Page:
Walmart and Amazon have surely benefited from government protectionism, but the economy is still free enough to promote competition which ends up benefiting consumers.
Back in 2011 Walmart invested in pricing tools, realizing that Amazon was doing better. Amazon has algorithms which search the internet for the lowest prices, and then set their products to that price. Generally even when the lowest price is for wholesale ($10 for a pack of ten) Amazon will set their price that low even for a single pack of the product ($1 for a pack).
In 2012, the battle between Amazon and Walmart raged over a video game around Christmastime. The price was set around $50 for each retailer, but as a few cents here and there we dropped from the price to gain a tiny edge over competitors, the price of the video game eventually dropped as low as $15.
So that means people were not being overcharged for a game, and it means the companies were not making “obscene” profits on the product. The market corrected the negative aspects of business that would not have been corrected if there was a true monopoly.
Now, the war of prices is a seasoned game of strategy which brings suppliers into the mix. Both Walmart and Amazon reportedly hound product supply companies to lower their prices in order to better compete.
Sometimes, Walmart even encourages suppliers to reorganize their companies so that they can still turn a profit while charging Walmart less. Another tactic employed is to threaten to make their own products which would directly compete with the supplier’s.
Amazon seems to keep their suppliers guessing, using a tactic that The 48 Laws of Power suggests to make sure your opponents cannot entirely gauge your real intentions.
Amazon will even pull products which do not have a large enough profit margin in an attempt to get the price lowered from the suppliers.
Another Amazon tactic is to prohibit some brands from buying ads within the site for a product that Amazon can’t make profitable on a standalone basis. Like paying for prominent placement in a store, a brand can buy ads within Amazon to promote their products. Blocking these ads is another way of burying a product.
“They are playing Jekyll and Hyde,” said an executive at a large grocery goods manufacturer. “At times, it’s all about growth; at times, it’s all about profitability. They keep switching back and forth.”
Everyone loves to complain about Walmart’s profits. Well Amazon accomplished what documentaries, protests, and boycott could not. Walmart’s profits fell 18% last quarter, demonstrating that economic incentives are necessary for change.
Of course there are plenty of other issues; if it is all about price, what about quality? And even if the prices are lower for consumers, what about the workers of these companies, will they suffer?
But the competition among prices proves an economic lesson that will apply to all these scenarios. In the same way that Amazon and Walmart had to lower prices to compete, they will also be forced to compete to attract employees, or to have the best quality products.
Even if Walmart and Amazon are the main players currently, they are still not the only players: there is Target, Overstock, and plenty of other brick and mortar and online retailers. Is it hard for other to compete? Sure, but certainly not impossible, and as Walmart and Amazon are weakened by their fight against each other, third parties will be able to slip in to offer something that neither company does offer.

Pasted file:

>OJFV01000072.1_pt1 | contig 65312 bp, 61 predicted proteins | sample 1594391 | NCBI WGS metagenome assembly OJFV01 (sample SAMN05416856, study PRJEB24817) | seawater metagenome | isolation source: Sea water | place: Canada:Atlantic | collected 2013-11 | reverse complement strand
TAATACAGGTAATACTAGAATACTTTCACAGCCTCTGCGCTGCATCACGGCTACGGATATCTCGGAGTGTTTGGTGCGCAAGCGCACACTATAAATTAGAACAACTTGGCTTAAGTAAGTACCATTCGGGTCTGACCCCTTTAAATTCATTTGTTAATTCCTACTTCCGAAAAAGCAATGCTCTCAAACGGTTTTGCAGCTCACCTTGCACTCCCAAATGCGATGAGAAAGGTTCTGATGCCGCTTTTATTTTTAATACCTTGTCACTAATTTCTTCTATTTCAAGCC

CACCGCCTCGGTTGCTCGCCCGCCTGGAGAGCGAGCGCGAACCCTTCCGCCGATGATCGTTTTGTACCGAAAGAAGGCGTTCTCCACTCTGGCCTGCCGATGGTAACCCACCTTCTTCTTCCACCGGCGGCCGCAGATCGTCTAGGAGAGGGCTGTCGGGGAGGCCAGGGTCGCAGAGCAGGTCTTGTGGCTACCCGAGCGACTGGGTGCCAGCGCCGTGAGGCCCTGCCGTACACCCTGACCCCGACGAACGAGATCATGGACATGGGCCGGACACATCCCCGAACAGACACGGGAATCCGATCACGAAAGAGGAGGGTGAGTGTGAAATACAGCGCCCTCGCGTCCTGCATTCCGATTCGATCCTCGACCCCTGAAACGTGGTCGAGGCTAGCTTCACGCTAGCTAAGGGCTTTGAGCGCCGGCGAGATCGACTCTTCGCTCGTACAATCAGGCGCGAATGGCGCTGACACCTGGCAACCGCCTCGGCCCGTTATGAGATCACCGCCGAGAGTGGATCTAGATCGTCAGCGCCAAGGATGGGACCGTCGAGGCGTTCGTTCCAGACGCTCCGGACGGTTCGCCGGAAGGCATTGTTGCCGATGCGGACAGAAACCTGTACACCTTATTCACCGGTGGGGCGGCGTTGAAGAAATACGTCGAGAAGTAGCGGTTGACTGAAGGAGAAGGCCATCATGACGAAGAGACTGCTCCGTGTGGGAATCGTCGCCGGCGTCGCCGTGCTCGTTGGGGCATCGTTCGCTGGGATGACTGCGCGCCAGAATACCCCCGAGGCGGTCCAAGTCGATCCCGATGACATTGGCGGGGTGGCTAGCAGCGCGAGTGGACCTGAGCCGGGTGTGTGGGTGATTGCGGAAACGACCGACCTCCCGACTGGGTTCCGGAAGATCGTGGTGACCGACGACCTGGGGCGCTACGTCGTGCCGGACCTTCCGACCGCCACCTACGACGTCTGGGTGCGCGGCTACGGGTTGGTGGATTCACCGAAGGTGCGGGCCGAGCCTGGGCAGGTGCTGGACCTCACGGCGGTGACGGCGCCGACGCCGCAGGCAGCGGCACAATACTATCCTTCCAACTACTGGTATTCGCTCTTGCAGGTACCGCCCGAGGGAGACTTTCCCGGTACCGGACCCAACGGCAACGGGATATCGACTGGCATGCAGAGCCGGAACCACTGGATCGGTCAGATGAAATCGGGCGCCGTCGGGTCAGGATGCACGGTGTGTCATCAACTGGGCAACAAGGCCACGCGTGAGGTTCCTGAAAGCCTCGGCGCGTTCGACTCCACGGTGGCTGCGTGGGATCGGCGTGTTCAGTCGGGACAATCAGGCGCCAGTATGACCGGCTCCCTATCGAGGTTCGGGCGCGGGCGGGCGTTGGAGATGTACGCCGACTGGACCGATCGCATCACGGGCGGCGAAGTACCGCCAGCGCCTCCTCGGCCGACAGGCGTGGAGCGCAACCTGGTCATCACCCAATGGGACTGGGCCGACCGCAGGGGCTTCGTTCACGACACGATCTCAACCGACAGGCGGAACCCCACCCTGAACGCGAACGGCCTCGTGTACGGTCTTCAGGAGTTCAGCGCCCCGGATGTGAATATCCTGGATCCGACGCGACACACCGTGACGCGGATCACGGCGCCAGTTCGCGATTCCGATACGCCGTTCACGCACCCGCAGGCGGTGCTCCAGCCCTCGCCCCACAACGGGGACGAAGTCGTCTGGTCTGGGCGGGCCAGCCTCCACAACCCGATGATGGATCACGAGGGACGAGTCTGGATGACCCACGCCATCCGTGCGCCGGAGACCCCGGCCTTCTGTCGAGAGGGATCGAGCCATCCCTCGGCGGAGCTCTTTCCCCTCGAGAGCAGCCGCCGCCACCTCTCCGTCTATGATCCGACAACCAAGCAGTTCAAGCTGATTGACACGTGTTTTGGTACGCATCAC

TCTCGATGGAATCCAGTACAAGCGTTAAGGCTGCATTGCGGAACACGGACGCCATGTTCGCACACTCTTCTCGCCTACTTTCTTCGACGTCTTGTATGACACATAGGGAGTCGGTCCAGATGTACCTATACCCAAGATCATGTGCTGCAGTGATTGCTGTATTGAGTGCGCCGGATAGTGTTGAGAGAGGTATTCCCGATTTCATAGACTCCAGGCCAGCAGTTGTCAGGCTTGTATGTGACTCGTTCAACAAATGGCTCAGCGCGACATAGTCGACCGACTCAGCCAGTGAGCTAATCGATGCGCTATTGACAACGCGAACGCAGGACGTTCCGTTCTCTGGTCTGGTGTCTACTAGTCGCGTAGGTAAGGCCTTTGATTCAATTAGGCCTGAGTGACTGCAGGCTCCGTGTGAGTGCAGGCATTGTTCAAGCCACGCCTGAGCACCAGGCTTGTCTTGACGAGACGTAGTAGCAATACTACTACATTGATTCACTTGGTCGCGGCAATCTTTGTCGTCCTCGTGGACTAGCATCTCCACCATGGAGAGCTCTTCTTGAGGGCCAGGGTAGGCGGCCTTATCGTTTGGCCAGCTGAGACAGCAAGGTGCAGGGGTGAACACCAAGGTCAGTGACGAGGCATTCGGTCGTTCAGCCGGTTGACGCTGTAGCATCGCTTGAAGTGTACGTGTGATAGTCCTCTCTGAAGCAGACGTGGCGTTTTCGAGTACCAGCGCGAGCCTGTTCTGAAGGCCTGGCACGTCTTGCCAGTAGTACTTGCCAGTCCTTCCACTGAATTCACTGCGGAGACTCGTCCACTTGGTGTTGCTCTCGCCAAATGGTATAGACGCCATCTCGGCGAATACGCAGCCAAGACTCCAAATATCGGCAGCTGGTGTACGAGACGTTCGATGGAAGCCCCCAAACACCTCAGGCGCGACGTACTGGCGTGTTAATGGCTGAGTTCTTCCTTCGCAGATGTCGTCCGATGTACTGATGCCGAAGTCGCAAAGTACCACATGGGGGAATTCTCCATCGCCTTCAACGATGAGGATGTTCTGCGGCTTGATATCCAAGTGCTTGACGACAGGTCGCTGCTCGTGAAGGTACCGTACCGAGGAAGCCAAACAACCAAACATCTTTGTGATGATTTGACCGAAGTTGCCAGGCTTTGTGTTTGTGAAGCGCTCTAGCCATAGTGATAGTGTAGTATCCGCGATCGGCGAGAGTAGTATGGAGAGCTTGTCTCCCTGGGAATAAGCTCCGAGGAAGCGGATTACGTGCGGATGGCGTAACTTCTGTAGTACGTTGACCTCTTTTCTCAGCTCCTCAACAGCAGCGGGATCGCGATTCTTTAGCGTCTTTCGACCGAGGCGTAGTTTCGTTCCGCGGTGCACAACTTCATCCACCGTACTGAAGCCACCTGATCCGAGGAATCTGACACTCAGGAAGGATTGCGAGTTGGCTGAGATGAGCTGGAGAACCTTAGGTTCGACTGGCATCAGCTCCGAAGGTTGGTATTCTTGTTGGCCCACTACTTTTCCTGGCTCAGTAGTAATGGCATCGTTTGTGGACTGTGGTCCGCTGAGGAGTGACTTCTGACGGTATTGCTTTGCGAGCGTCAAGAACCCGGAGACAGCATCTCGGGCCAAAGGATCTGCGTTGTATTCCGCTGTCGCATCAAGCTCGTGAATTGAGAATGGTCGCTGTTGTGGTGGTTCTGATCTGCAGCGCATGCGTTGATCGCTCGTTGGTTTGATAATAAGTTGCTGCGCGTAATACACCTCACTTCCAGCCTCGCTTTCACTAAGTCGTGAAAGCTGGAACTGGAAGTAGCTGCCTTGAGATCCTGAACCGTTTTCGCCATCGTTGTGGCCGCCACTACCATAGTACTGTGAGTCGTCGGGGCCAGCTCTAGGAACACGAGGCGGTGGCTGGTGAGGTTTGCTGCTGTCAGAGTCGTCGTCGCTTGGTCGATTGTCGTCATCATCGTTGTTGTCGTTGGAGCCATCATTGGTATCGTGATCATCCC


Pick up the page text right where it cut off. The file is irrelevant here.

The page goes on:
The Wish App is one example, where you can get crazy good deals if you don’t mind waiting.
The Dollar Shave Club is another example; direct to consumer websites offering products could be on the rise, especially if people tire of dealing with giant retailers.
But the real point is that competition among companies is a good thing for consumers, because it drives costs down. That is what consumers are currently focused on, but consumers could just as easily bring quality up, or improve employee treatment if that were something they felt strongly about.
When businesses react to their customers, they become a reflection of the people. In a sense, Walmart and Amazon offer a democracy where not only do you get to vote with your dollar on how they operate, you can also remove your support entirely by going to a competitor.
Something to Think About
Imagine if government had to compete in this same way, dropping the prices they charge people for their services. And imagine if you could switch back and forth between governments without changing your location. What if government services were simply competitive products delivered by businesses which could attract customers within the same territory, with overlapping jurisdiction?
War would break out! No, it wouldn’t. Pricing wars would, just like now. War is expensive, and only possible in a system where governments plunder their people to fund their violence. No government working on a business model could afford war, and they would do everything possible to avoid violent conflict.
But protection from neighboring warlords would still be an available service, and the government companies vying for your business would compete to deliver what you need, for the lowest cost, just as Walmart and Amazon currently do.
However evil you think corporations are, they are only a product of the governments who protect them, and the people who patronize them. The benefits of competition in the market can be seen even through the government’s smoke and strings. Remove the government from the equation, and consumer choice will only increase.
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